China's southern border remains uneasy and Peking may be preparing some threatening military maneuvers but foreign observers here have so far failed to detect any concrete signs of China moving toward a new invasion of Vietnam. "We don't see as yet any buildup in concrete terms," said one experienced diplomat. "The Chinese do have military exercises in the south every fall, and they might just decide to conduct ever bigger exercises to worry the Vietnamese.
Observers here say the Chinese appear concerned about continued Vietnamese belligerence in the border area. They appear to want to discourage in some way an expected Vietnamese offensive against remnants of the pro-Chinese Pol Pot forces in Cambodia when the dry season returns in December.
But diplomats with access to several sources of information on the border situation discount reports of a Chinese buildup. They do not foresee China repeating anytime soon its punitive strike against Vietnam of February and March.
The diplomats here attribute reports of a buildup to a steady stream of accusations by the Vietnamese not sufficiently backed up by hard information. Before the February invasion, the enormous increase in soldiers and military equipment in southern China was evident even to casual travelers. Diplomats here say they expect the Chinese would commit even more resources to ensure the success of a second strike against a better-prepared Vietnam. A group of American journalists touring refugees camps in southern China two weeks ago saw no signs of major buildup.
"The Vietnamese will probably continue to press on the border and in Cambodia, and the Chinese may reach a point where they fell they have to stop talking and do something," he said.
Foreign diplomats advance many of the same reasons for avoiding a second-strike that they did before the first invasion. Fighting the Vietnamese requires heavy expenditures that drain money from China's limping economy and also risks Soviet intervention on China's northern border.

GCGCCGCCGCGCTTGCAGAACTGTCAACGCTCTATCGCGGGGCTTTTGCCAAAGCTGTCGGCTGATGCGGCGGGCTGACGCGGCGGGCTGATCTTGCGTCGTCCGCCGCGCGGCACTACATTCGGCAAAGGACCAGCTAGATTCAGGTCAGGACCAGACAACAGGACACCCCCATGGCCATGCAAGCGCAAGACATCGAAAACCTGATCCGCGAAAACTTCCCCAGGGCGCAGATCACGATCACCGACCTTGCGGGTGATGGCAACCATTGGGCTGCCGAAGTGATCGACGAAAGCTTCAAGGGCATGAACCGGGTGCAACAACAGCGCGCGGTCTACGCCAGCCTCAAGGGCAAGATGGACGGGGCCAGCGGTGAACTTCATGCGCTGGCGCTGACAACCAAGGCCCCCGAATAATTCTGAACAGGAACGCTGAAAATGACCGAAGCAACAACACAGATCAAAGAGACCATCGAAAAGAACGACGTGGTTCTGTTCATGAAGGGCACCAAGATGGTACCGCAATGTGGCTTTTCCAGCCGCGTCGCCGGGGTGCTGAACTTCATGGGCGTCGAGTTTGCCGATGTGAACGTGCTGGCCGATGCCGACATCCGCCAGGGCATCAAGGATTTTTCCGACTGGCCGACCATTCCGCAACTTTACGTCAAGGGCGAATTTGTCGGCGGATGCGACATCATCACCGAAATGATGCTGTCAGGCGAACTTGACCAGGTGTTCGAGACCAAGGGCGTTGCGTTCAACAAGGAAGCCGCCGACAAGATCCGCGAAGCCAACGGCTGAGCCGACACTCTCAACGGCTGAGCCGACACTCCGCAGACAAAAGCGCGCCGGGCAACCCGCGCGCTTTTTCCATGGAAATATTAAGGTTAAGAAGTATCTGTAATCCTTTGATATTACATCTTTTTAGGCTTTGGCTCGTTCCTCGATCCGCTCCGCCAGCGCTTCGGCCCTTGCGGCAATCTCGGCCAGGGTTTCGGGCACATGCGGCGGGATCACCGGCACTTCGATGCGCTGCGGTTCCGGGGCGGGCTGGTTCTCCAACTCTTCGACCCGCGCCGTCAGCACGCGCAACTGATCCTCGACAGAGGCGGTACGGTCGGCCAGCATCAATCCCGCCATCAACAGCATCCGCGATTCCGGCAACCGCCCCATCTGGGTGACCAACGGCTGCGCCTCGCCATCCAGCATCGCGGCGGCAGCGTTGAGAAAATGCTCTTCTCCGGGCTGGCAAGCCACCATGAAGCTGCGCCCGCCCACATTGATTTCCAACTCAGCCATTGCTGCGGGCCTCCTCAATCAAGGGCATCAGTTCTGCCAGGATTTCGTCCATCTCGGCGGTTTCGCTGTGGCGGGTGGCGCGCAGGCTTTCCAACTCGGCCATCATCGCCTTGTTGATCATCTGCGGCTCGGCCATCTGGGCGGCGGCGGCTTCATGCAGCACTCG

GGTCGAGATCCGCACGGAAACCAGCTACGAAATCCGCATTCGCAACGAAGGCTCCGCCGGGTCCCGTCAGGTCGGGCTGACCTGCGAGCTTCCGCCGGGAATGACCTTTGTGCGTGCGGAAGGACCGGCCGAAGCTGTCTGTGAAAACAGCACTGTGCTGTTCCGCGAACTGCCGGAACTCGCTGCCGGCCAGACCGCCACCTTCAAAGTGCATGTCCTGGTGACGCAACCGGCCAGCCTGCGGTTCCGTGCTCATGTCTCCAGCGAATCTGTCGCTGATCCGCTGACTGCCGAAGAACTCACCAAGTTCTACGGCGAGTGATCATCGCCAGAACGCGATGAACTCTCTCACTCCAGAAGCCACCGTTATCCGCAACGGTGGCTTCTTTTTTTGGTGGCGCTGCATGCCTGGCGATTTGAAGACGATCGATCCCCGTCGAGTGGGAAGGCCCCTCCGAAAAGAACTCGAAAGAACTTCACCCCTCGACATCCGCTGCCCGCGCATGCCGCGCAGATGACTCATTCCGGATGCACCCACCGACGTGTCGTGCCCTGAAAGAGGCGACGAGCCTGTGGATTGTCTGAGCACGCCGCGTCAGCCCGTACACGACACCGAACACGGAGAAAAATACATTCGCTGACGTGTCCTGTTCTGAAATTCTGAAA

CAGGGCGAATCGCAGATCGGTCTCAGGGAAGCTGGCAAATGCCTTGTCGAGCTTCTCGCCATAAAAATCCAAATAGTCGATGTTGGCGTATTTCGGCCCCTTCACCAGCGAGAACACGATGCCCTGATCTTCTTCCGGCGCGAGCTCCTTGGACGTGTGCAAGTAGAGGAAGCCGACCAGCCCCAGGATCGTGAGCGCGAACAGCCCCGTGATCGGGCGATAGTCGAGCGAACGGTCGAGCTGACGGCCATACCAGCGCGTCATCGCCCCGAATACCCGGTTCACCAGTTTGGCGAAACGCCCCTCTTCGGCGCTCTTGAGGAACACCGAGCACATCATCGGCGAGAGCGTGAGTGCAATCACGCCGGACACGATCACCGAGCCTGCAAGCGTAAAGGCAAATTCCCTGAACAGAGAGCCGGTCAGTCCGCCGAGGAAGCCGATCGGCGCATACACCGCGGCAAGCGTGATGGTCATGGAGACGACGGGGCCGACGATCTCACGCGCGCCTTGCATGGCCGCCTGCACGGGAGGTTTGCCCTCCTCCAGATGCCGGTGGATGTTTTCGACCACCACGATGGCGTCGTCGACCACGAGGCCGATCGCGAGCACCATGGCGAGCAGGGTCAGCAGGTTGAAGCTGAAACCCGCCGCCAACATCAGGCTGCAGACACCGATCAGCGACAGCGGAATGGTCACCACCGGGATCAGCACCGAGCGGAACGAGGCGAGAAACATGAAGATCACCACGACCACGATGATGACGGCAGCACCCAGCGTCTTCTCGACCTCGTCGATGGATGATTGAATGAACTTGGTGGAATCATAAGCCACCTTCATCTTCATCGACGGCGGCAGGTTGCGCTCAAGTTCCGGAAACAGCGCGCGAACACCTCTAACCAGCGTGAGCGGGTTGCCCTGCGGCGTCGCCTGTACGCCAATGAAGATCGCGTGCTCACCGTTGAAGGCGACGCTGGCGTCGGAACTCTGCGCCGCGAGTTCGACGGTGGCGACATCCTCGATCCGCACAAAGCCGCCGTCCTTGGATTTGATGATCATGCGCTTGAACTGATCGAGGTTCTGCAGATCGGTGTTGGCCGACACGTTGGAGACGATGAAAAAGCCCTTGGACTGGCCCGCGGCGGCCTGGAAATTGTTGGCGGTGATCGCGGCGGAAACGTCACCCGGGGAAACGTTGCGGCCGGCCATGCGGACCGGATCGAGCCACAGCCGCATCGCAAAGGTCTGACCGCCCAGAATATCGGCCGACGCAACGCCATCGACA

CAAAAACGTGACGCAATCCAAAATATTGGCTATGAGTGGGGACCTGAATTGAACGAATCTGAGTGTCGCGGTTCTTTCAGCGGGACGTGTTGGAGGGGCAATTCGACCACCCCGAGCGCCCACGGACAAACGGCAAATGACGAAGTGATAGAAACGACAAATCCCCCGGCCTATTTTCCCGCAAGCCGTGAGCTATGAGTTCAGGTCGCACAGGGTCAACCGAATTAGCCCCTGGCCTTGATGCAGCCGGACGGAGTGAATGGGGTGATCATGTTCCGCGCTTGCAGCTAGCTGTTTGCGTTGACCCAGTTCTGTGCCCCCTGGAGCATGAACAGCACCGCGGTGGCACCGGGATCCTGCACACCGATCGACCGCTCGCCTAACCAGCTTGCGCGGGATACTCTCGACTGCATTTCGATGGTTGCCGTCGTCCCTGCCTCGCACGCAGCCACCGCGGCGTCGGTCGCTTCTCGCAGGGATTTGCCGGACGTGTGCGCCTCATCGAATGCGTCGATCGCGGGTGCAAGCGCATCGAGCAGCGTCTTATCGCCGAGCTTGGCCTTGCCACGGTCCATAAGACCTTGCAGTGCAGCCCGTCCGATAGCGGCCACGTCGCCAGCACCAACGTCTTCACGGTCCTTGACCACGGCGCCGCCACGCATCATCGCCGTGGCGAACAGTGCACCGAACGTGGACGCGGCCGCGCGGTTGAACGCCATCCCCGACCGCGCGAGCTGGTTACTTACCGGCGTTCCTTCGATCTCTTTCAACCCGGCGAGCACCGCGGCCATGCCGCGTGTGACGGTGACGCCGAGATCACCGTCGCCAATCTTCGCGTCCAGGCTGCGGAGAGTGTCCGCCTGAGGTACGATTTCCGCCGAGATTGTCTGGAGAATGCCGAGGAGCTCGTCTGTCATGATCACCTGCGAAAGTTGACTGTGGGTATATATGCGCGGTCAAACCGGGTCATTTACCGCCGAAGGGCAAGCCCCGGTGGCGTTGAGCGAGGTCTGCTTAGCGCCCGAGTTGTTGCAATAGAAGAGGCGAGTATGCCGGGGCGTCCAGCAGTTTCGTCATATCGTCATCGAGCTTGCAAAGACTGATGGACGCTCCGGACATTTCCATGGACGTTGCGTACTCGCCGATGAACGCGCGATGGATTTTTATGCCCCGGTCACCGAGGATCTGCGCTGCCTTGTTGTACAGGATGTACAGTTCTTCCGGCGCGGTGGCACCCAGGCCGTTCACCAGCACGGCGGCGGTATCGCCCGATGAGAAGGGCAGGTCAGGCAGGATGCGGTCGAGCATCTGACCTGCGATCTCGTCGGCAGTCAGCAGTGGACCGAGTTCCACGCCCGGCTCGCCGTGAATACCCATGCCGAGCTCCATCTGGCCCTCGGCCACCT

There also have been unconfirmed reports circulating here of serious disagreement within the Chinese leadership over the wisdom of the February invasion, which cost several thousand Chinese lives and failed to quell Hanoi's efforts to wip out China's friends in Cambodia.
Some Chinese leaders and foreign analysts apparently argue, however, that the invasion did force Hanoi to move some troops from the Cambodian area to the Chinese border, gave Chinese diplomatic threats new credibility and provided a useful test of the readiness of a Chinese Army that has not has a major war in 25 years.
"China's logic may not be our logic," warned one diplomat who had predicted the first strike against Vietnam would not occur.
Some observers here suggest the Chinese may choose simply to build up some border forces -- or conduct large maneuvers in the south to pressure the Vietnamese without actually incurring the costs of a new invasion. But a diplomat said he had seen "nothing that would indicate unambiguously that the Chinese are rebuilding. The movements I have seen have only indicated ordinary troop rotation and some defensive work."
Foreigners who have talked to Chinese officials about the situation think Peking appreciates the resilience of the Vietnamese and Hanoi's ability to accept years of economic hardship and military costs such as it is now undergoing following its invasion of famine-striken Cambodia.
"The Chinese do not believe the Vietnamese are at the end of their tether," one diplomat said.
The Chinese appear to have no great admiration for the Pol Pot forces whom they see as undercutting their own rule in Phnom Penh by harsh measures against their people. Yet Peking apparently plans to continue to support as the "only standing force there against the Vietnamese" while looking to support other anti-Vietnamese rebels in Cambodia who might surface.
In the meantime, China's own regular talks with Vietname have made no progress and seem to be continuing only as a convenient device in case some reconciliation becomes possible in the unforeseen future.